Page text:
However, he added there is downside risk for the U.K. currency if the result is not much different from the 2015 General Election, or if the result is a hung Parliament with no party having a majority.

“Knee-jerk GBP reaction would almost certainly be negative since it would be seen as further weakening an already weak negotiating position for the U.K. government and with that the risk of ‘no deal’ (with the European Union),” Attrill said.

The U.K.’s currency is experiencing volatility as the polls between the two major parties narrow.

Sterling was trading lower around the $1.286 level most of Monday morning, hit by a reading for May’s U.K. services PMI (Purchasing Managers’ Index) which missed expectations, but the currency later rose to hit a day’s high of $1.2911 after the release of an ICM poll showing the ruling Conservative Party leading by 11 points.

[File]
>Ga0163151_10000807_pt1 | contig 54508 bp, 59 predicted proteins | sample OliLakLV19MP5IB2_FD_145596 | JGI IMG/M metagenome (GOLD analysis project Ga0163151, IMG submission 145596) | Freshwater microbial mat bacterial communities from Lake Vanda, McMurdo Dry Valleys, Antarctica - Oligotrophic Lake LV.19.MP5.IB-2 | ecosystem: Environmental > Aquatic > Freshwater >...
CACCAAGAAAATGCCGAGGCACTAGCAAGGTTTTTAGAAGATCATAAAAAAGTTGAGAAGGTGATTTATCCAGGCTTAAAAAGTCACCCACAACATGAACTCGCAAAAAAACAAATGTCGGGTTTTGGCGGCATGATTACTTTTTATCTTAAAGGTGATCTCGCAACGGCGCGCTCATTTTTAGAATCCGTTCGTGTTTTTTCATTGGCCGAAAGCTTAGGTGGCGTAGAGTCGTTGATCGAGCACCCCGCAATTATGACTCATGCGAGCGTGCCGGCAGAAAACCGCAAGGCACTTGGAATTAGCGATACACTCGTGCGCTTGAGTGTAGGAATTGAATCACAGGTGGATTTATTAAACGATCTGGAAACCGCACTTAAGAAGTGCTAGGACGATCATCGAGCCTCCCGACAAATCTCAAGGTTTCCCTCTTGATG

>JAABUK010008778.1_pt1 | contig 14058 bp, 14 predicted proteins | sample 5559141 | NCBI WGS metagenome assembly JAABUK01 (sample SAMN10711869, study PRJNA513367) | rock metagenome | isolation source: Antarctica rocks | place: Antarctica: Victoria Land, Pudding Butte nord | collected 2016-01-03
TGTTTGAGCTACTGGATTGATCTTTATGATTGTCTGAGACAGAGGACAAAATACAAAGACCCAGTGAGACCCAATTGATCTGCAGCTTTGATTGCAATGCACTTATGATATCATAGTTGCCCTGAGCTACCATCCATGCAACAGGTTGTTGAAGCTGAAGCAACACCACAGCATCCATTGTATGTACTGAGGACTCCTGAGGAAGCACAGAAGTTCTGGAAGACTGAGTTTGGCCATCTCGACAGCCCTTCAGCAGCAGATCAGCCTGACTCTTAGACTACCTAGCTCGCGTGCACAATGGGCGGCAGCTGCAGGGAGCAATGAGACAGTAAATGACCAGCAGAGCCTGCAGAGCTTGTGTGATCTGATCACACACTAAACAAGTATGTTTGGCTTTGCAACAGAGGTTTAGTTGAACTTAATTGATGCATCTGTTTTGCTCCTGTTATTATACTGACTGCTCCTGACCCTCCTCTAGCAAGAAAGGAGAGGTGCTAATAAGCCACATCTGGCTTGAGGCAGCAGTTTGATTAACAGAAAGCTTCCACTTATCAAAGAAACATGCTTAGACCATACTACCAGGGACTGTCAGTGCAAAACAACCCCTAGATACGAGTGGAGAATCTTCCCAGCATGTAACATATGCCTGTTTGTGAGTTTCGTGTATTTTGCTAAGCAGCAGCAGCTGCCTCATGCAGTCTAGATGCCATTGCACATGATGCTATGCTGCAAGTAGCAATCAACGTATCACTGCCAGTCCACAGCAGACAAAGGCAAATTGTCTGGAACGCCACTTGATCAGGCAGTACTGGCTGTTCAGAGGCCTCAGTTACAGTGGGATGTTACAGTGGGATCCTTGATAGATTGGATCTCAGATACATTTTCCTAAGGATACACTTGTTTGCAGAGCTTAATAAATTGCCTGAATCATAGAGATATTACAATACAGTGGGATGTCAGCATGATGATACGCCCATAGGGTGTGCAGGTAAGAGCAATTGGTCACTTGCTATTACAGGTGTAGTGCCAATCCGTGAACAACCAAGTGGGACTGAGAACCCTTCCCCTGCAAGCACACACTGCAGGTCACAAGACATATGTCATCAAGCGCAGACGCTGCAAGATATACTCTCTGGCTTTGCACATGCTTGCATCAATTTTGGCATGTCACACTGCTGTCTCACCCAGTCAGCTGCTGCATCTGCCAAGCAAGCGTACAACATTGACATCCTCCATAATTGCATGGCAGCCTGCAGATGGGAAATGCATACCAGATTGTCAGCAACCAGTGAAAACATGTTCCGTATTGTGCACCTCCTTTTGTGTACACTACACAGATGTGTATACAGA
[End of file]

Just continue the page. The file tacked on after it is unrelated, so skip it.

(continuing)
However, other polls have offered different opinions; eight polls were released over the weekend, with the Conservative’s lead varying from 1 point to 12 points. The pound’s trade-weighted value has fallen by 3 percent in less than four weeks as U.K. Prime Minister Theresa May’s campaign has hit problems, such as receiving criticism for her manifesto proposals, according to Reuters.

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